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Colorado mountain memories

Steven Wade Veatch (USA) While headed for the California Gold Rush of 1849, George Giggey (who was my great-great-grandfather) first made his way through the mountainous and untamed wilderness of what would later become Colorado. He was among a group of young men, who were determined to make a new life, fortune and future in the American West. After working in the Californian goldfields, he turned his attention to Colorado, where he prospected for gold for a while and then returned to the East. In 1865, George Giggey returned to Colorado with his family of ten children and built a homestead in the wilderness near what would become, in just a few years, the town of Caribou. The town developed around the Caribou silver mine that was discovered by Sam Conger in 1868. George Lytle, one of Conger’s partners, was from British Columbia and named the mine after his caribou hunting trips in Canada. By 1870, the Caribou Mine was in full production and was shipping ore down Coon Trail, to the nearby settlement of Nederland for processing. By 1872, the frontier town of Caribou built a much needed schoolhouse. Three of George Giggey’s boys attended Caribou’s first school session. They were: George Leon (my great-grandfather), who was 14 years old; Adelbert, age 7; and Charley, who was only 6 years old. I can feel the boy’s excitement when they took their seats in the one-room schoolhouse, with new furniture, blackboards, maps, globes and a new teacher – Miss Hannah … Read More

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Urban micrometeorites: A myth?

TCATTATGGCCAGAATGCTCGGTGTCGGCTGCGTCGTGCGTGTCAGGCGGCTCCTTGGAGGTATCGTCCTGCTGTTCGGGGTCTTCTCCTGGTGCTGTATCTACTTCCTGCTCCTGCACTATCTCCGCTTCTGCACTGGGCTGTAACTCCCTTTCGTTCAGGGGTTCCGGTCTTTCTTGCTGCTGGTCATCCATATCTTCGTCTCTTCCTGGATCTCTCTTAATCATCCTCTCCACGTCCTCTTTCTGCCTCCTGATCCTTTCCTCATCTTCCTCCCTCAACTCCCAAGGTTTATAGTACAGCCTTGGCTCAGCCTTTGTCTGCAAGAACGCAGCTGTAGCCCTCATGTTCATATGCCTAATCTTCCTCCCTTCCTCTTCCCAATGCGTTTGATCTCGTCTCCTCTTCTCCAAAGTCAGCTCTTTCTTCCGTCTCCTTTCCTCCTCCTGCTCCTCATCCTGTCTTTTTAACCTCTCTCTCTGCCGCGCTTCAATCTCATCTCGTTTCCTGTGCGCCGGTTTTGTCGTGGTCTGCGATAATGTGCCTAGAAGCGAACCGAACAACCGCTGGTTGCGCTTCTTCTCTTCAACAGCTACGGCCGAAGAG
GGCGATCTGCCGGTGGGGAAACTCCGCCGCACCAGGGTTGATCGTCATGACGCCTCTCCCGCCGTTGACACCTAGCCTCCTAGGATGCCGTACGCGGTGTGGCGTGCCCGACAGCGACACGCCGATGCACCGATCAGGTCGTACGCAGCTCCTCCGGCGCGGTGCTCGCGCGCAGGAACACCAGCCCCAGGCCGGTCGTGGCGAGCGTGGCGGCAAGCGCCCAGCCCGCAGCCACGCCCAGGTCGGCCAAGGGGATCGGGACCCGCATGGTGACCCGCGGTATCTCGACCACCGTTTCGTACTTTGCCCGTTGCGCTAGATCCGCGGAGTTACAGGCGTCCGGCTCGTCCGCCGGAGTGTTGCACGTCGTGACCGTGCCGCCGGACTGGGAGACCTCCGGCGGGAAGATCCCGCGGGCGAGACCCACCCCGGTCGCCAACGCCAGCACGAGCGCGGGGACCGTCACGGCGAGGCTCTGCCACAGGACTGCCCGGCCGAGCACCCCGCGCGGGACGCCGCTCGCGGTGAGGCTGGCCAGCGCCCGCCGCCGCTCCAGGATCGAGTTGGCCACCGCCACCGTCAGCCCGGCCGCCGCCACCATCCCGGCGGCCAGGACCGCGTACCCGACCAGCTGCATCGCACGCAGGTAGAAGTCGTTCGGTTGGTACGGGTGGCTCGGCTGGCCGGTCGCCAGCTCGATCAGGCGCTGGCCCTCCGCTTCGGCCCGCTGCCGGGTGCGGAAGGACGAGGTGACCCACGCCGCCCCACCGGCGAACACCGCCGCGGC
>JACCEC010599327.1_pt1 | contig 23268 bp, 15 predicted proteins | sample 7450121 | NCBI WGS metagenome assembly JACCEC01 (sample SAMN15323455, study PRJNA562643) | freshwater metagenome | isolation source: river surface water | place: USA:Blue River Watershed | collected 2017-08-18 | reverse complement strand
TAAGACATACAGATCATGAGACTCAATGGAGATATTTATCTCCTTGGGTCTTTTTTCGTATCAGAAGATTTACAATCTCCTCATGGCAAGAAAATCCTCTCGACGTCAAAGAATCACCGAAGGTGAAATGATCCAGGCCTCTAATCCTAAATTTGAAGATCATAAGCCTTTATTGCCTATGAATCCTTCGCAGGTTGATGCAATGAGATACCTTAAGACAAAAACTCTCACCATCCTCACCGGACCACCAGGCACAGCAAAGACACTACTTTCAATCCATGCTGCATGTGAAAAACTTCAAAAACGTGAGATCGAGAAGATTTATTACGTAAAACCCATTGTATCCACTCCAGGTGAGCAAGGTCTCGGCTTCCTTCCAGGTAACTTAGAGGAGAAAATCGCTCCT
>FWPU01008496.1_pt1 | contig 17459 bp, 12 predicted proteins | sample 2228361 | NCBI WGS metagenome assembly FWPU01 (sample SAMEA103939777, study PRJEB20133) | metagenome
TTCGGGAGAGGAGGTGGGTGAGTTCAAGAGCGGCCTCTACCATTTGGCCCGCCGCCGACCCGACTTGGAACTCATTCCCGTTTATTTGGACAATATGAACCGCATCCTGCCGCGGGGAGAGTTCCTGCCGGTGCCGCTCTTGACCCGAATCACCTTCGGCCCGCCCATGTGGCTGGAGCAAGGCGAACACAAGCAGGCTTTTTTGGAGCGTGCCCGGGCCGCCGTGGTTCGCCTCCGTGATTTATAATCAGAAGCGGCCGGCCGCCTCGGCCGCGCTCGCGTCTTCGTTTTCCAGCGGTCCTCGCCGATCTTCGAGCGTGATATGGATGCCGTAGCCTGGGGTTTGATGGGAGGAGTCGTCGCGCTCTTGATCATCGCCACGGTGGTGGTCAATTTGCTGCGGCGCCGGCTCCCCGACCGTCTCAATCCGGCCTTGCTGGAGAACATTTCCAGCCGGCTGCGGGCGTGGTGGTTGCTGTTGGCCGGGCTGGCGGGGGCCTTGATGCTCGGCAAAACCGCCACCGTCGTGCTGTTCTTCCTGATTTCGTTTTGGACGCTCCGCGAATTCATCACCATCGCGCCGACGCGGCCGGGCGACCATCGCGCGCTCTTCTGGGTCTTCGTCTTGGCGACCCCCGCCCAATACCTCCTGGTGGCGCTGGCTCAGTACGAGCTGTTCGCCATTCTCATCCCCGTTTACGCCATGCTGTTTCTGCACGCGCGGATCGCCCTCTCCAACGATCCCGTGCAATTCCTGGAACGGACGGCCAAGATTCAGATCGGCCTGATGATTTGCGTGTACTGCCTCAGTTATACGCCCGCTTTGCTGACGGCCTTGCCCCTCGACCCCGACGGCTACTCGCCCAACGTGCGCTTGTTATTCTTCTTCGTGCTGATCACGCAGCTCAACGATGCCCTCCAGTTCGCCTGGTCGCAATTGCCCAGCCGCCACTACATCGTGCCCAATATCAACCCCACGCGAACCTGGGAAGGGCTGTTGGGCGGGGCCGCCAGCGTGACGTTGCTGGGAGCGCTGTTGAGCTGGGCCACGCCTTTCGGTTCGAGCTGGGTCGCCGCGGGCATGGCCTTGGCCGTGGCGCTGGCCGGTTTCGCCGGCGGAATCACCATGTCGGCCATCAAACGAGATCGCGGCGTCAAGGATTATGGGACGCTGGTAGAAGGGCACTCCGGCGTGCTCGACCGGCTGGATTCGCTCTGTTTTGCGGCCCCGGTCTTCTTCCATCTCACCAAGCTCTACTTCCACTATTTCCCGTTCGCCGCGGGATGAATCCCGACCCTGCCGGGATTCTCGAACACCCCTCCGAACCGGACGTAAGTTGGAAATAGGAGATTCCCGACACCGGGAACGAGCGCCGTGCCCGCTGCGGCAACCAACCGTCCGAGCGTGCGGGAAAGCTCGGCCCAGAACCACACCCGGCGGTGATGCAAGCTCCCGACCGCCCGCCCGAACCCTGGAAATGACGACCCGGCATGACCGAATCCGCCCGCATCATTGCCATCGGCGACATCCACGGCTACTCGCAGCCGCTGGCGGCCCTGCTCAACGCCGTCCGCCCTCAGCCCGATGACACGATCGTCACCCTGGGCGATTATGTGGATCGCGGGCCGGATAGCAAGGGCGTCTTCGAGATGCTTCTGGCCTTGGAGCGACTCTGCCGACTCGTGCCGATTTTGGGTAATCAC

Jon Larsen (Norway) Is it possible to find micrometeorites in populated areas? The question has been raised for nearly a century and, despite numerous attempts to find them, the answer up to this day has been a very short “no”. Meanwhile, our knowledge about these amazing stones has gradually increased. There is a continuous evolutionary line in the research on micrometeorites, from the early pioneers, John Murray and Adolf Erik Nordenskiöld in the nineteenth century, to Lucien Rudaux and Harvey H Nininger. With Donald E Brownlee and Michel Maurette in the 1960s, micrometeoritics became real science. During the past two decades, this research has accelerated thanks to, among others, Susan Taylor, who extracted micrometeorites from the water well at the South Pole, Matthew Genge, who figured out the classification, and other splendid researchers, in addition to the space probes that have returned to Earth with dust samples from comets and asteroids. Today, there is a growing literature about micrometeorites, but still the answer to the initial question is “no” and urban micrometeorites have been considered an urban myth. Micrometeorites have been found in the Antarctic, but also, to some extent, in prehistoric sediments, remote deserts and in glaciers – places that are clear of the confusing anthropogenic influence. The wall of contamination has been considered insurmountable. It is therefore with pride and joy that I can report here about a project involving the systematic examination of all sorts of anthropogenic and naturally occurring spherules in an empirical search for micrometeorites … Read More